Following “The Pope’s Children”, his bestselling survey of the generation born after the visit of Pope John Paul II to Ireland in September 1979, David McWilliams presented a three-part television series “Searching for the Pope’s Children”.
I interviewed David yesterday, for local radio. Given that the interview will be broadcast mostly in the west of the country and that many people don’t listen to religious programmes, here’s a transcript of what he said:
Having watched your three television programmes, I didn’t get a sense that the people you met had any spiritual values. Do the Pope’s Children have a soul?
I don’t think they have any particular spiritual values in the old fashioned sense, but nor did their parents. It’s the middle aged who are setting the tone for materialism in this country, if you look out the window here in Killiney, the people driving the big cars are not kids, they are dads and mums and golf club members. Ultimately, I don’t think this obsession with materialism is located in a certain demographic, I think it’s almost ubiquitous. I think you have a culture that is not dissimilar from the age of 55 down in Ireland. If you go to the local pub here tonight, you will see the aspirations of the middle aged are setting the tone for the younger generation. I think there is very little spirituality anywhere in the country, no matter what age you are talking about.
If there is no spirituality, did you discern values? What sort of values do people live by?
I would argue strongly that the young have much more globalised environmental values than the middle aged, if you look at the books they are buying and reading. They are buying books like “No Logo”; they have a sense of branding, they have a sense of some sort of internationalist movement, whereas their parents don’t. Their parents are voting Fine Gael/Fianna Fail once every four years in a spectator democracy and thereafter are buying second houses in Bulgaria.
This is the second generation that has changed?
I think what is interesting in Ireland is that there is a narrative that there is some uniquely unusual hedonistic individualistic group of people in their twenties and that they are quite different to their parents who might be in their late 40s, early 50s. There is no evidence of that, what you have is a blurring of the generation gap. Many of the 1970s liberals who fought the “good fight”, who would be the parents of the Pope’s Children, ticked a couple of boxes on divorce and the liberal agenda and then went away and bought SUVs.
The people you talked to, what aspirations have they? Apart from the material things, to what extent do community and other things matter?
They all wanted families. They all wanted nice places to live. They all wanted to look after their children. They had very similar aspirations to their parents. My generation is wedged in between these two.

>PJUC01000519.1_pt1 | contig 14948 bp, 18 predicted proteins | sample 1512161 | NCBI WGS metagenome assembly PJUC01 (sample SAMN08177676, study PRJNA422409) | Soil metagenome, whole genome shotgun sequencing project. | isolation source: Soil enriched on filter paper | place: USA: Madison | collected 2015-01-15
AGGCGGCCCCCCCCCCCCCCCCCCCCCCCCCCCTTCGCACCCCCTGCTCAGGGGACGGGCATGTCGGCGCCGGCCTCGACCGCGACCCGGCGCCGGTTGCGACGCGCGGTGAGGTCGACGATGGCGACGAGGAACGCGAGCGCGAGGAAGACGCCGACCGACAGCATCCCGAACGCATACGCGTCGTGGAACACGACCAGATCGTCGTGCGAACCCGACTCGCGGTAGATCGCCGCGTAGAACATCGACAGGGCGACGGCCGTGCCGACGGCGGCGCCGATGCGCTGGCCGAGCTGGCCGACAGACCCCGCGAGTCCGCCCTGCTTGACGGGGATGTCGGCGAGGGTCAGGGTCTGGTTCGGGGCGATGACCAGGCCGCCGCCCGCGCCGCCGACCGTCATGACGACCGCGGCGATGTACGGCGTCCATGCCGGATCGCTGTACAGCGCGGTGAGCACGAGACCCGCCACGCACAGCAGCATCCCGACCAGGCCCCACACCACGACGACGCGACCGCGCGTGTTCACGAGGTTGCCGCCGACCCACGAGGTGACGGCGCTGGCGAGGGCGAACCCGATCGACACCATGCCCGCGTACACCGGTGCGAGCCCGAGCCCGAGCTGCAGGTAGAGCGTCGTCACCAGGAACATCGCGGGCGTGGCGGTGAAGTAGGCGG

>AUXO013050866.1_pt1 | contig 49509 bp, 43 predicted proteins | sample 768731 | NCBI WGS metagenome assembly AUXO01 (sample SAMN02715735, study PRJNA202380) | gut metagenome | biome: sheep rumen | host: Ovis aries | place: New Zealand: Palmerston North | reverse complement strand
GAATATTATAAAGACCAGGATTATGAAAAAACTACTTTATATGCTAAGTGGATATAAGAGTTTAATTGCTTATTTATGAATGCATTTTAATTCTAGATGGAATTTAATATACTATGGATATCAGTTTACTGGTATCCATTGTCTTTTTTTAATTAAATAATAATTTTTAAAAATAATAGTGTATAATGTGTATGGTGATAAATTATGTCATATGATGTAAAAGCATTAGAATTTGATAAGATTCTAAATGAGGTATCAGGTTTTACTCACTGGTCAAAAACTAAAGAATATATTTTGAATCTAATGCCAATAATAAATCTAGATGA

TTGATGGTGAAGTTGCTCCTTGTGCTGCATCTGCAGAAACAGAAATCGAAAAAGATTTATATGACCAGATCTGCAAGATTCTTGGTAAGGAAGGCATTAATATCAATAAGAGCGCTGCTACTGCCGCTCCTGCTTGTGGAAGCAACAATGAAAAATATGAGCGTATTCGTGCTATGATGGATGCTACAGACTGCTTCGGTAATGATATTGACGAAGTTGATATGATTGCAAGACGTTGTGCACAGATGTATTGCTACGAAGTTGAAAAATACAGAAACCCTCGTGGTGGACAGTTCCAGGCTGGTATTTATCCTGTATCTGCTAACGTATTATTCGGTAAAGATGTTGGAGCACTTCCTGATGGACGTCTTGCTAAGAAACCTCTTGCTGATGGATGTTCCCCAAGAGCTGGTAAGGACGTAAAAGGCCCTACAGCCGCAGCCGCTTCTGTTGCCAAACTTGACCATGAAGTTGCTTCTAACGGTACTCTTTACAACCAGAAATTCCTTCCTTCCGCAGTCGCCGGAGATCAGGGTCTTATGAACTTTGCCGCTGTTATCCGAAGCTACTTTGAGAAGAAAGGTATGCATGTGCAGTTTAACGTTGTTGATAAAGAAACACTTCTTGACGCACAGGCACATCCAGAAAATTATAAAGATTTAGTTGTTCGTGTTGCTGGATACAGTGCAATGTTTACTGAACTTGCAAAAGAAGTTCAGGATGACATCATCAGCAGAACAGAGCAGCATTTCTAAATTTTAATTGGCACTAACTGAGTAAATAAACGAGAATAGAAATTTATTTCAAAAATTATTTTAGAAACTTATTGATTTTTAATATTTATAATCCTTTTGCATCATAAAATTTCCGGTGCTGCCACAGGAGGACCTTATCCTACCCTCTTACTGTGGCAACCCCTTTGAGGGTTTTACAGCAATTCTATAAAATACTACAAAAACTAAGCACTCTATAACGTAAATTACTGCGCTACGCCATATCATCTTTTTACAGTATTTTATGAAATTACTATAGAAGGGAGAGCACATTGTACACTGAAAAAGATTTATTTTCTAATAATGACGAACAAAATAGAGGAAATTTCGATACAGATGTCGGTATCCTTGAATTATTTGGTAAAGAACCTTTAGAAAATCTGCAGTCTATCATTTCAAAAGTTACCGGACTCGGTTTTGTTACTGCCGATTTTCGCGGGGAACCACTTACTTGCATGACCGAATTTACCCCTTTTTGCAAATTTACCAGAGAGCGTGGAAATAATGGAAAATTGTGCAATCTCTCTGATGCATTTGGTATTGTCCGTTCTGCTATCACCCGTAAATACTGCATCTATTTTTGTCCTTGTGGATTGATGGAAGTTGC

It struck me that in terms of religious values they are probably the first of the post-religious era in Ireland, an almost post-Christian era, which makes Christians very interesting because Christians are the one who are fighting a fight that might look outdated, but might be a futuristic battle. That is the society we live in. Europe, in contrast with the United States, is an atheist continent, and these are children of Europe.
The value system is ad hoc, people make up things as they go along?
Yes, it’s a la carte. It’s a la carte morality, which I would agree with. You have two ways to live your life: You have rules or discretion. As long as your discretion is based on a certain general view of what’s right and wrong, and I believe they have that, then jettisoning the rather strict rules that have governed this country over the last hundred years isn’t probably a bad thing. If you look at what has happened in terms of violence in this society, it’s not the people I portrayed who are perpetrating violence. They seem to be rather well behaved people.
Do they have absolutes? Are there certain values they would adhere to at all costs?
I’m not sure. Think about the changes this younger generation have had to live through. They have had to shoulder enormous burdens financially with respect to mortgages, which their parents didn’t have. They have had to adapt and change with a society that is absorbing more immigrants and strangers than any society in Europe has ever done. Are we seeing outbreaks of racism? No, we’re not. Are we seeing some sort of revolutionary movement? No, we’re not. What you have, I think, are a reasonably heroic bunch; very tolerant, having a good time, being reasonably pleasant and behaving rather well.
The programmes, from a Church perspective, are probably fairly bleak.
Why do you say they are bleak?
Because the conventions and the institutions the Church attaches itself to seem to play very little part in the lives of most of the people you seem to encounter.
I presume that’s the reality. You guys are a bunch of revolutionaries now.
Are you suggesting that the Church has to reinvent itself, go back to first principles?
Absolutely. You are in the market place for ideas. You are selling a lifestyle, so is Nike selling a lifestyle, so is Guinness selling a lifestyle, so are all the big brands. There was a time fifty years ago when you had the monopoly on lifestyle advertising; you now have to compete in the market place. It might sound very apocalyptic for the Church, but there’s no reason why the Church should have a special brand, the Church has to fight its corner.